I understood. The baby boy in my own belly moved. A reminder.
"You are not your mother. You are not your grandmother. You are you." Silly little platitudes, as if sewn on a cloth and framed on a wall or written in pink on a cue card.
She deserved more than this. I closed my mouth and leaned back in my seat. She didn't need words of wisdom. She just needed . . .
"A girl. You are having a baby girl," I said simply with a hint of a smile and a tilt of the head.
"Yes," she smiled and her fists relaxed as she smoothed the t-shirt, following the rounded curve to her lap.
I was not trained for this. No classes. No workshops. No . . .
"You'll love her. With everything you have, you will love her. History doesn't have to be repeated." I reached out again, cradling her hands in mine. She spoke in whispers, sharing stories of her past, the fears that wrestled away her youth, the hopes she had for the tiny heart that beat near her own. I sat. Silent. Listening. Blinking back tears.
I knew the challenges that awaited her, as did she. She didn't need a lecture. She didn't need advice. She just needed me to listen.
She was giving birth to a baby. A baby girl. A baby girl whose future she saw resting within histories that were not her own. Would this baby girl travel down the same path as her mother? Her grandmother and so many of the women before her?
Would she have a chance?
"You will love her . . . "
More tears and more whispers passed between us before she said goodbye. I had only a few minutes left for lunch. But I wasn't hungry. Instead, I leaned back in the denim-patched chair and thought about the baby boy readying himself for the world. My own history, the biting memories, the tender scars, crept in, clouding my reverie. But I pushed back.
I closed my eyes and thought of the future, my hand finding comfort in the warmth of the life that moved beneath it.
* March 2009 *
My foot tapped, rhythmless. I sucked in air as I checked my phone again. What time is it?
What day is it?
My fists clenched. Unclenched. I begged my body to relax. Pleaded with it.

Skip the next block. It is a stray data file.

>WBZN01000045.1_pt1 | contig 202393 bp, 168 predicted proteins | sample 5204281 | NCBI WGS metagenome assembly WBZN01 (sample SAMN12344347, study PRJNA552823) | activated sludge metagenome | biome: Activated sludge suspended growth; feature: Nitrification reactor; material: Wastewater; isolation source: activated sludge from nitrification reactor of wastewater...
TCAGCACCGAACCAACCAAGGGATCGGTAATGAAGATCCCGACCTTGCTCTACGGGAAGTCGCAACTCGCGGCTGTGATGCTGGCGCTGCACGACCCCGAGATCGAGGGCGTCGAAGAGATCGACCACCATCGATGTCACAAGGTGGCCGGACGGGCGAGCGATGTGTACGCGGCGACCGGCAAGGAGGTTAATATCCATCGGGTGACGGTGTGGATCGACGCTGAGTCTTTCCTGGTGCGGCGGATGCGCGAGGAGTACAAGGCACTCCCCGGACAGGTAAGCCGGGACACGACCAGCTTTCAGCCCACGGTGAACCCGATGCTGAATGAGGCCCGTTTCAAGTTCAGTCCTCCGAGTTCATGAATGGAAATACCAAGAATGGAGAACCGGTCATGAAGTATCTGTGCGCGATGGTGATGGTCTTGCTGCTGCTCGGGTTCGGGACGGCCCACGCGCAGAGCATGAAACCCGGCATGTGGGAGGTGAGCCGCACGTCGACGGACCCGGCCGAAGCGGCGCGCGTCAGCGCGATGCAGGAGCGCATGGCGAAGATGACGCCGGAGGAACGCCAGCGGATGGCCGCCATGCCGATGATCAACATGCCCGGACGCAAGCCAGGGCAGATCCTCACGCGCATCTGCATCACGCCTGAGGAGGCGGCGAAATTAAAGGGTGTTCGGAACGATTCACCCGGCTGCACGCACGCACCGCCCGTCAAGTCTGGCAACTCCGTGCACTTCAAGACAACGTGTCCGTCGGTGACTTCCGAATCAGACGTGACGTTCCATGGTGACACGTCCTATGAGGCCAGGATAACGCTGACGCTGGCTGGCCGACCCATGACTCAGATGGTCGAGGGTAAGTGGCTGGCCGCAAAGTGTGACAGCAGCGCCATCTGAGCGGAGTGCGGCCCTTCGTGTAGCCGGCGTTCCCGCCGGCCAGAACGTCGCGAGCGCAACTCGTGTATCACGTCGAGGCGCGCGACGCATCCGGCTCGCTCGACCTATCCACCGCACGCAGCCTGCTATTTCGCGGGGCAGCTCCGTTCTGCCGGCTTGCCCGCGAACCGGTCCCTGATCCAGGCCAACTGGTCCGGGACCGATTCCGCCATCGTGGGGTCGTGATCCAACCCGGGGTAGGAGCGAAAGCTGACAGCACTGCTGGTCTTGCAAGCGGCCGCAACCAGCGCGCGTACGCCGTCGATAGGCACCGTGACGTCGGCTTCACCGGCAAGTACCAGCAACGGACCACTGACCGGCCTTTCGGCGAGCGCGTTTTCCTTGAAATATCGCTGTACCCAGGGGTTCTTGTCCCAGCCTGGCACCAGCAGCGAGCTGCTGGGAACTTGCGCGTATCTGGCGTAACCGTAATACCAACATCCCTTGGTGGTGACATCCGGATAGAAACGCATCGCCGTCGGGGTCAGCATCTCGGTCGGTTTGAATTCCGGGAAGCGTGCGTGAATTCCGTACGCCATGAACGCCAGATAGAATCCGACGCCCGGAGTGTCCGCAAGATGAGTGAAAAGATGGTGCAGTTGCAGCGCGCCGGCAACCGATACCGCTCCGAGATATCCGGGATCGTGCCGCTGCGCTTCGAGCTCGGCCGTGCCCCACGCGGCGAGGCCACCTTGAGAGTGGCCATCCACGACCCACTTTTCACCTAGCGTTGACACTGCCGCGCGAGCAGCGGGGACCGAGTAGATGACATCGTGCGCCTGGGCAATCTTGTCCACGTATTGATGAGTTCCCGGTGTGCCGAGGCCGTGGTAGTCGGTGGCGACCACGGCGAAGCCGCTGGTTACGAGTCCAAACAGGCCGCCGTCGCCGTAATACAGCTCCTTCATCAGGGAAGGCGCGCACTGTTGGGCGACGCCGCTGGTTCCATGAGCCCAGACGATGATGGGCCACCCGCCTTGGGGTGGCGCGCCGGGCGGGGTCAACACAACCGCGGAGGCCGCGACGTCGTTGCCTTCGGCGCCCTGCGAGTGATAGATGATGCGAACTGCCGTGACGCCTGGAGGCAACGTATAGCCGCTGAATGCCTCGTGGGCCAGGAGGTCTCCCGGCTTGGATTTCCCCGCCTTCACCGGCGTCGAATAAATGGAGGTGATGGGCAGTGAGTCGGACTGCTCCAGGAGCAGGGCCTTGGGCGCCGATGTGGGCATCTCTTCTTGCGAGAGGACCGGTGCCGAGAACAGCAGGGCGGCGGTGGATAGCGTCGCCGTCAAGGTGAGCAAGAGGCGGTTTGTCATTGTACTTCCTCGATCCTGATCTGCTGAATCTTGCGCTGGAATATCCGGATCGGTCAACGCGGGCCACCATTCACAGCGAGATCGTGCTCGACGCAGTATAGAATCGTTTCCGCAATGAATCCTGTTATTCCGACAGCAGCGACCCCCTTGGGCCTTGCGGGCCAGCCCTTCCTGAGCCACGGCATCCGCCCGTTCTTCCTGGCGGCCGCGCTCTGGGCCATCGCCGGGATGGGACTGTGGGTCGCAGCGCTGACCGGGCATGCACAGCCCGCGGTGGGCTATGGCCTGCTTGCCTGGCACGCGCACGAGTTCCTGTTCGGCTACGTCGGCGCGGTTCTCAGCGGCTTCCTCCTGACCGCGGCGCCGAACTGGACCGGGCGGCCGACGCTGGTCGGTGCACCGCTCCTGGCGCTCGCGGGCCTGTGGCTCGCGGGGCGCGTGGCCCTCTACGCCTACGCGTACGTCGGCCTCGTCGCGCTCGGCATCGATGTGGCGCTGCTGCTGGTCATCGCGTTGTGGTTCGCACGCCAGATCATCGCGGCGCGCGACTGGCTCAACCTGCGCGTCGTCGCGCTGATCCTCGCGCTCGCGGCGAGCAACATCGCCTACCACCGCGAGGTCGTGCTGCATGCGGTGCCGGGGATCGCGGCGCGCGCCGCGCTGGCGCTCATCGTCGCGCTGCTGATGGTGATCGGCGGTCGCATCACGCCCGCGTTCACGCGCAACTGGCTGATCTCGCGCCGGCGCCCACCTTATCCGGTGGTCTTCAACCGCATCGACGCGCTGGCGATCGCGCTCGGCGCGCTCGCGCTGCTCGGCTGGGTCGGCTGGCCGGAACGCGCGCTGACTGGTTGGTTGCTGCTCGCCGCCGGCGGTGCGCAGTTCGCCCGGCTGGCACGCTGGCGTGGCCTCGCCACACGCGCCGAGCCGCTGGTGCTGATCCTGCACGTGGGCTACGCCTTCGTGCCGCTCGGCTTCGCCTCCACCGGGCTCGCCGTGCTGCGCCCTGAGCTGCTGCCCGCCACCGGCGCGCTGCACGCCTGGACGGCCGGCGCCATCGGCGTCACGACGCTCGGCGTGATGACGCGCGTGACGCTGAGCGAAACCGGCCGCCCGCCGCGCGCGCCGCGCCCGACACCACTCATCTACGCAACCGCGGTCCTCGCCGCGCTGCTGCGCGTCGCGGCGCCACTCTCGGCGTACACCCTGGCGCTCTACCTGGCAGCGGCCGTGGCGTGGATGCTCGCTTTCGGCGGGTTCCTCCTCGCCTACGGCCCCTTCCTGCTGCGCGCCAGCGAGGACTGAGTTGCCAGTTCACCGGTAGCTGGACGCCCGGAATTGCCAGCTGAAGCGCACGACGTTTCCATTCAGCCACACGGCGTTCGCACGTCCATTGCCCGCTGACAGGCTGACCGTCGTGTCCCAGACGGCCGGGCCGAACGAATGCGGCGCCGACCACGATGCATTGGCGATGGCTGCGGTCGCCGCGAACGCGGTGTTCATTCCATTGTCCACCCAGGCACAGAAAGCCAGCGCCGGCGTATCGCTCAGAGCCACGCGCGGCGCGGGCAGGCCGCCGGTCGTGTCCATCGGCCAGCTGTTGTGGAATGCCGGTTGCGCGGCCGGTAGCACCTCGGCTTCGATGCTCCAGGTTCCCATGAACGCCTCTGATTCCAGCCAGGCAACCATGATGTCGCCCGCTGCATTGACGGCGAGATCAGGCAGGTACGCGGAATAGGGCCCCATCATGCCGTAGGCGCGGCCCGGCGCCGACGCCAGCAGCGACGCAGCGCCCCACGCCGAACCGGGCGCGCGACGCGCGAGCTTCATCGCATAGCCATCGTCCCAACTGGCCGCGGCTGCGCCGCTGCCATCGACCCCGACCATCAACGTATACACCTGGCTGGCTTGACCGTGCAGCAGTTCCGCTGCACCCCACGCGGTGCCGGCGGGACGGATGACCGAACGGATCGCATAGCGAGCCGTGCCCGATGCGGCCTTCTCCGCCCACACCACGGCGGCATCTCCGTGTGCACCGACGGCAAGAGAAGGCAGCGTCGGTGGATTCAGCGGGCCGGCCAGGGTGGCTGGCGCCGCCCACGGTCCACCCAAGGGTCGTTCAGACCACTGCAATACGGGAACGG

"You're having a girl." I smiled when she said the words even though I knew exactly what she was going to say. Her little body wiggled in fuzzy lines and curves on the screen. A girl.
A mother knows.
I'm going to have a girl. A baby girl.
JR and his daddy had already headed to the car (celebratory donuts in order), carrying the news with them. I was left, waiting. A doctor to see, an exam to be performed, a heartbeat to hear.
I was alone in a room full of expectant moms. The chatter was deafening. Joy bounced around the room (aided by the energy of anticipation and a healthy dose of fear).
I'm so happy.
But I can't breath. The smile, fading.
The endless questions, the brazen fears, the unruly angst paraded around in my mind, assaulting any small shred of excitement that dared to dwell.
I don't want to wonder if she'll have my frailties. I don't want to wonder if the mistakes of the past will rest with her. I don't want the histories of my mother, my grandmother to be her legacy.
I can hear the loud cacophony of support ringing in my ears . . . Words of encouragement. Words of love. "You'll be OK." "Everything will be fine." "You'll be a great mom!" But these are thoughts that were destined to be mine. I pushed them back for far too long.
But right now, I just want to wonder if she'll be a lover of words. If she'll get lost in her daydreams. If she'll pull apart her Oreo and lick the frosting. If she will paint her toes pink or red. If she'll have her father's lips. If her giggle will sound like JR's. If she'll have eyes like mine.
That's all I want to think about.
That . . . and how I will love her. With everything I have.
Tuesday, March 17, 2009
* May 2007 *